U.S. expats: time running out for mid-terms

Are you one of the nearly 4 million U.S. citizens living abroad eligible to vote in the upcoming U.S. mid-term elections? If so, the Federal Voting Assistance Program (FVAP) has a message for you: if you’re not careful, time could run out. The ‘home’ U.S. state of expats will send ballots to you at least 45 days before the election, which is on 24 September 2022. If you have not yet submitted your FPCA, you should check your voter registration deadline at FVAP.gov. There are also options to have your ballot sent to you digitally – and this is likely to be easier and quicker. The FVAP recommends that overseas citizens send their ballot no later than 24 October. You can verify that your local election office has received it by checking for it here. According to the information and advocacy website AmericanAbroad.org, “U.S. citizens resident abroad are eligible to vote in all Presidential and Congressional elections. If you were born abroad to a U.S. citizen parent, and never lived in the U.S., you may be entitled to vote in the state in which your American parent last lived. Check with the election authorities in that state to determine your status. It does not matter how long you have been living abroad, whether you ever intend to return to the U.S., whether you have voted before, or whether you maintain a residence in the U.S.”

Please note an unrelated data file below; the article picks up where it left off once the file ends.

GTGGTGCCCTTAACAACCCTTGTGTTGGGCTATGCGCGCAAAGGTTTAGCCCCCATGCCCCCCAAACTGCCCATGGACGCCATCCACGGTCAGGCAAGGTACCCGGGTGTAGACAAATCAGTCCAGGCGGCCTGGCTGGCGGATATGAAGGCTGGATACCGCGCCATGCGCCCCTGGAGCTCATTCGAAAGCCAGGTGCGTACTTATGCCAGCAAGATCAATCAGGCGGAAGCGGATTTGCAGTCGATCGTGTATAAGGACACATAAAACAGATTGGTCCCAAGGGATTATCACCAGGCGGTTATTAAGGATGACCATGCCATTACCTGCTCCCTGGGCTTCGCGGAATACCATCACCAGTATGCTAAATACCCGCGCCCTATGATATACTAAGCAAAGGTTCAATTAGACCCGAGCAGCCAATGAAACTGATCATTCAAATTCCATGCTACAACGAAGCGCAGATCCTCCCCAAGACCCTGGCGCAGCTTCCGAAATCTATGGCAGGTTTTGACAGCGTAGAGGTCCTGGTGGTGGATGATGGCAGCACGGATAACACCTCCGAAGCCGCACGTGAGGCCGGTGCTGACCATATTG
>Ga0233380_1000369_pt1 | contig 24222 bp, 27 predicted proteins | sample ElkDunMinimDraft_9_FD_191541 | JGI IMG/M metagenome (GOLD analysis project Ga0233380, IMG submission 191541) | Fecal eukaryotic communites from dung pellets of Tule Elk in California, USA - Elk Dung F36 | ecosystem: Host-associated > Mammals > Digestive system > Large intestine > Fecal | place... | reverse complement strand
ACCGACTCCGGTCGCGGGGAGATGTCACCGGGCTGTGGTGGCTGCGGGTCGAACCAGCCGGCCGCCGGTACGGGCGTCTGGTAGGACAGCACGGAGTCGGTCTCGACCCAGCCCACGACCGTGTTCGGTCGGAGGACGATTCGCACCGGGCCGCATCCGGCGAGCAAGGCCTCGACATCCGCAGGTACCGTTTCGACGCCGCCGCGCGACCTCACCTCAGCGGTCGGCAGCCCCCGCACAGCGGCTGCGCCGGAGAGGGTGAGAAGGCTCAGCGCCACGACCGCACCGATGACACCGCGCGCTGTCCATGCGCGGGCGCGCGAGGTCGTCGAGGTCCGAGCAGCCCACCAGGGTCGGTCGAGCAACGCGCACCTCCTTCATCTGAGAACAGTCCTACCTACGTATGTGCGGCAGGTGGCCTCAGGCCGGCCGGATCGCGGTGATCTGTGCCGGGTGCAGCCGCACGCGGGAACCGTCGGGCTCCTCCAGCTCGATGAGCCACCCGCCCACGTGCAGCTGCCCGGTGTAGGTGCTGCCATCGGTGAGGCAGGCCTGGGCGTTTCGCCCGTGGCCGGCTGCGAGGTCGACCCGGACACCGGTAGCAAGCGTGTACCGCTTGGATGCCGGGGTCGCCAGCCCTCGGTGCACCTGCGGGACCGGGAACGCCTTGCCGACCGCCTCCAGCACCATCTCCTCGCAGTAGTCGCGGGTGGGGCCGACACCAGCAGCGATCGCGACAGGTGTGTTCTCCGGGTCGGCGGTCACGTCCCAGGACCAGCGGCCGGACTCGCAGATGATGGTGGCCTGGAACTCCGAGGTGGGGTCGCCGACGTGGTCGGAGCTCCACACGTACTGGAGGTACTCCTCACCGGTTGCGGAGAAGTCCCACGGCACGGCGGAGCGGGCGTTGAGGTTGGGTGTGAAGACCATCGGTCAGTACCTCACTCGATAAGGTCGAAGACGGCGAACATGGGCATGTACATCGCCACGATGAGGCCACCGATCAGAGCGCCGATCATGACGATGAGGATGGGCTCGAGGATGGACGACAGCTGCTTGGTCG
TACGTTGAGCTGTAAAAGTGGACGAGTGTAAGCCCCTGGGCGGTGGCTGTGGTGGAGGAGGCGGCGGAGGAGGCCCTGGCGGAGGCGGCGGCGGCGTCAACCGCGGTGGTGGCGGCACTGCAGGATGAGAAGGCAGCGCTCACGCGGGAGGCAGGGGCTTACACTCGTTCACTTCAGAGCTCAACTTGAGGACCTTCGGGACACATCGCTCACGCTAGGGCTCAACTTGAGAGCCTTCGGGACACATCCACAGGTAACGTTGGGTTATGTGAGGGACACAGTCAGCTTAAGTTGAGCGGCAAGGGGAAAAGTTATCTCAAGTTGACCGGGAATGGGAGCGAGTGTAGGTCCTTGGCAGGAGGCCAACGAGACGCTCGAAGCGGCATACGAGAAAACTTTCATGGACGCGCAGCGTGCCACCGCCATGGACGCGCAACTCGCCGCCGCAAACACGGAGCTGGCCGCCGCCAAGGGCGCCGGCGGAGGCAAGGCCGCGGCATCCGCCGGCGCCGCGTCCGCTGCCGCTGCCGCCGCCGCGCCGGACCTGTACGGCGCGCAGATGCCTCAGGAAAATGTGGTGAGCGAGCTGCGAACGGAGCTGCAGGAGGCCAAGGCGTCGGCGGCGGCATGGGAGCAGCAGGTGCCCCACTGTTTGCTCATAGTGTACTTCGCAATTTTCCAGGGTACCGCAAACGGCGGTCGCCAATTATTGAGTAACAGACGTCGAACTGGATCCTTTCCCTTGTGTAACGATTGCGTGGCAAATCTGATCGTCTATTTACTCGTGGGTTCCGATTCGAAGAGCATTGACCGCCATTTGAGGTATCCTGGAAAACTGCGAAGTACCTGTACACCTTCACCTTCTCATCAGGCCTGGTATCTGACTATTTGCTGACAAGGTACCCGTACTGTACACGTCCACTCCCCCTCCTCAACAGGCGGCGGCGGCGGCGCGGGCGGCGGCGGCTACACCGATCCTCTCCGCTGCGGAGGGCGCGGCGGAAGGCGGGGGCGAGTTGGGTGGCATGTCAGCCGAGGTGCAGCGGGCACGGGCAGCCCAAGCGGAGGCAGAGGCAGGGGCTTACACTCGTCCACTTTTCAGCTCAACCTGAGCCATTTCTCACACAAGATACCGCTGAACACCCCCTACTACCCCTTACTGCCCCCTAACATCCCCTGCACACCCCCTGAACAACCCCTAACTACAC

Americans Abroad Caucus

The agency representing U.S. citizens overseas is the Americans Abroad Caucus. Established in 2007 in the House of Representatives, this Caucus has 25 members, representing many states and all regions of the country. The Caucus is co-chaired by Carolyn Maloney (D-NY) and Maria Salazar (FL-27).

Stats

The countries with the highest numbers of adult Americans are Canada (622,000), the UK (329,000), Mexico (201,000), France (169,000), and Japan (125,000). London is the largest “American” city in the world outside of the U.S., with more than 100,000 Americans living in or around the capital. If overseas voters collectively formed a voting bloc, as French overseas voters do, they would be eligible for roughly 10 electoral college votes under the U.S. system, the same number as Minnesota, reported The Conversation.

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